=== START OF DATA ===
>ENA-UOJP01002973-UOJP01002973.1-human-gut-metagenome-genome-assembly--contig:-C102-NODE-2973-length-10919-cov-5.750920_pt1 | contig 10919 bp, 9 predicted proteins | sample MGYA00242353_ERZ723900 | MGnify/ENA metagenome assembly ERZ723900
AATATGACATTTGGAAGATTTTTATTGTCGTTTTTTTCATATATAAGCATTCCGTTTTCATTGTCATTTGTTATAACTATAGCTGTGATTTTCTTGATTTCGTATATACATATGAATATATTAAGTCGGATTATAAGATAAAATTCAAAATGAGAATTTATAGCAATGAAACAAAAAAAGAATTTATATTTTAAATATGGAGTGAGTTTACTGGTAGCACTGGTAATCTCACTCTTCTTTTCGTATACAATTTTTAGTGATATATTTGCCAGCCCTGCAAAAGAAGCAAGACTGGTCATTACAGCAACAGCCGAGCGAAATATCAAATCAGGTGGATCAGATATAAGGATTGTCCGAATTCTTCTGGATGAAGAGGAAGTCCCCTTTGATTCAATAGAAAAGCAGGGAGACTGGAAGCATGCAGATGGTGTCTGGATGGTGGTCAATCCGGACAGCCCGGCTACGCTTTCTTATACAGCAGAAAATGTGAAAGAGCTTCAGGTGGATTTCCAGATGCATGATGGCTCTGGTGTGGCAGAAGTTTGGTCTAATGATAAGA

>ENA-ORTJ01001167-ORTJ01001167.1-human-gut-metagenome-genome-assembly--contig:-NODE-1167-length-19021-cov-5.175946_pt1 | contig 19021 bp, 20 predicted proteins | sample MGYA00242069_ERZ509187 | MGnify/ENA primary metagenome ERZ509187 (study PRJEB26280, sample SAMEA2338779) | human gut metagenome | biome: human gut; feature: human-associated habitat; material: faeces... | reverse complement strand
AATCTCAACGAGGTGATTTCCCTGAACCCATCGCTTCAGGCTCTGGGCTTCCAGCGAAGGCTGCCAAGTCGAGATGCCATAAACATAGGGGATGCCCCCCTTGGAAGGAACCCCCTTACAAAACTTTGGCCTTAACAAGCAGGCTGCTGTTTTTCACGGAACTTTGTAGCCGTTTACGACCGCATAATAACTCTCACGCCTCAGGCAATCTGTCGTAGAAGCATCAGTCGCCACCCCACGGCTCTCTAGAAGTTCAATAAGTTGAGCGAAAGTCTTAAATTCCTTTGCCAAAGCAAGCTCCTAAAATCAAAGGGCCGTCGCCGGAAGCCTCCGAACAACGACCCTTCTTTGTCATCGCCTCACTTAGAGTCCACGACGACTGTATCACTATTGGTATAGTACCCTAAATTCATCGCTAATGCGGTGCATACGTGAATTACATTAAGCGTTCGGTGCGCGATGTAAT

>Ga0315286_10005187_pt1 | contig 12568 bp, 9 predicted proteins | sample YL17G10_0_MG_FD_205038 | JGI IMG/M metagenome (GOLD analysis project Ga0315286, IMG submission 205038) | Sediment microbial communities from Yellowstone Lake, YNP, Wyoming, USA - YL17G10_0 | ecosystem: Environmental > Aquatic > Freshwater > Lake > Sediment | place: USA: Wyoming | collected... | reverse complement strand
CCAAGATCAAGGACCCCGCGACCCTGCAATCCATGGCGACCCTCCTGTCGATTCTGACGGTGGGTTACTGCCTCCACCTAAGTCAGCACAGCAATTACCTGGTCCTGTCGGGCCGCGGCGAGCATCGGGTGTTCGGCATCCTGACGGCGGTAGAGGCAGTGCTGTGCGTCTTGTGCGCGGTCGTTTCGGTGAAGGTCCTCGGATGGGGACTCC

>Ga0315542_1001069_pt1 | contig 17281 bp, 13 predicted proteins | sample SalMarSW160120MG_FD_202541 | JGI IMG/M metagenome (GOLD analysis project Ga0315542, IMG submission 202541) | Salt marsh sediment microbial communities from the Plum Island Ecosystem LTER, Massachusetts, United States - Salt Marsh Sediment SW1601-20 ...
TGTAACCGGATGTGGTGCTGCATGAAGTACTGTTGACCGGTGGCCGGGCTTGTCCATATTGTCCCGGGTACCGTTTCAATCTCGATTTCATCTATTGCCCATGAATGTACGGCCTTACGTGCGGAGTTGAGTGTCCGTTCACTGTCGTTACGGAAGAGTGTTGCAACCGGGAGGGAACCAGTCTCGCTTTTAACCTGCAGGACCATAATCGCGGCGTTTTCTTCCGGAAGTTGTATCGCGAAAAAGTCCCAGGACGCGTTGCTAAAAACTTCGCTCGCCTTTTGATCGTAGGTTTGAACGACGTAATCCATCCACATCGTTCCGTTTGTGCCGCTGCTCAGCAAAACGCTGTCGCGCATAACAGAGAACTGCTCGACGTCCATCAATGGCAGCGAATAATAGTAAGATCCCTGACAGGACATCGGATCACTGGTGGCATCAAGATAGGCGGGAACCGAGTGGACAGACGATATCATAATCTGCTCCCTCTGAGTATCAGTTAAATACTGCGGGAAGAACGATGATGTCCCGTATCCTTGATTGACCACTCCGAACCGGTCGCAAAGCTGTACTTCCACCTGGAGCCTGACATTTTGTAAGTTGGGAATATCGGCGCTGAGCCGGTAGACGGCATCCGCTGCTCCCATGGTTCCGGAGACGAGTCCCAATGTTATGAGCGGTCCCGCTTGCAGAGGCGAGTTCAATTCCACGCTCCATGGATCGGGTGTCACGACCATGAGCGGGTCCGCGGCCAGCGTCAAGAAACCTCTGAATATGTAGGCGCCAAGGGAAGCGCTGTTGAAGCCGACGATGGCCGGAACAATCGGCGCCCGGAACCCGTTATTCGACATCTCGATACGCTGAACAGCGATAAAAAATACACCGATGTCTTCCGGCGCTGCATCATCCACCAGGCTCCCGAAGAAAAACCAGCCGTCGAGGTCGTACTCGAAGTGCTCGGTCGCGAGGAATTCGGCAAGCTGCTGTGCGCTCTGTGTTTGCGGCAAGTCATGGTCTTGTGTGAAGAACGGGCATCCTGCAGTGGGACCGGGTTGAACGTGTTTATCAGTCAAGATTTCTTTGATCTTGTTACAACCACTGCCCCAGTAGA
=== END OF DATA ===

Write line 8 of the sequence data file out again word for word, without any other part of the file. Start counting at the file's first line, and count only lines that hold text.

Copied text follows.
TGTAACCGGATGTGGTGCTGCATGAAGTACTGTTGACCGGTGGCCGGGCTTGTCCATATTGTCCCGGGTACCGTTTCAATCTCGATTTCATCTATTGCCCATGAATGTACGGCCTTACGTGCGGAGTTGAGTGTCCGTTCACTGTCGTTACGGAAGAGTGTTGCAACCGGGAGGGAACCAGTCTCGCTTTTAACCTGCAGGACCATAATCGCGGCGTTTTCTTCCGGAAGTTGTATCGCGAAAAAGTCCCAGGACGCGTTGCTAAAAACTTCGCTCGCCTTTTGATCGTAGGTTTGAACGACGTAATCCATCCACATCGTTCCGTTTGTGCCGCTGCTCAGCAAAACGCTGTCGCGCATAACAGAGAACTGCTCGACGTCCATCAATGGCAGCGAATAATAGTAAGATCCCTGACAGGACATCGGATCACTGGTGGCATCAAGATAGGCGGGAACCGAGTGGACAGACGATATCATAATCTGCTCCCTCTGAGTATCAGTTAAATACTGCGGGAAGAACGATGATGTCCCGTATCCTTGATTGACCACTCCGAACCGGTCGCAAAGCTGTACTTCCACCTGGAGCCTGACATTTTGTAAGTTGGGAATATCGGCGCTGAGCCGGTAGACGGCATCCGCTGCTCCCATGGTTCCGGAGACGAGTCCCAATGTTATGAGCGGTCCCGCTTGCAGAGGCGAGTTCAATTCCACGCTCCATGGATCGGGTGTCACGACCATGAGCGGGTCCGCGGCCAGCGTCAAGAAACCTCTGAATATGTAGGCGCCAAGGGAAGCGCTGTTGAAGCCGACGATGGCCGGAACAATCGGCGCCCGGAACCCGTTATTCGACATCTCGATACGCTGAACAGCGATAAAAAATACACCGATGTCTTCCGGCGCTGCATCATCCACCAGGCTCCCGAAGAAAAACCAGCCGTCGAGGTCGTACTCGAAGTGCTCGGTCGCGAGGAATTCGGCAAGCTGCTGTGCGCTCTGTGTTTGCGGCAAGTCATGGTCTTGTGTGAAGAACGGGCATCCTGCAGTGGGACCGGGTTGAACGTGTTTATCAGTCAAGATTTCTTTGATCTTGTTACAACCACTGCCCCAGTAGA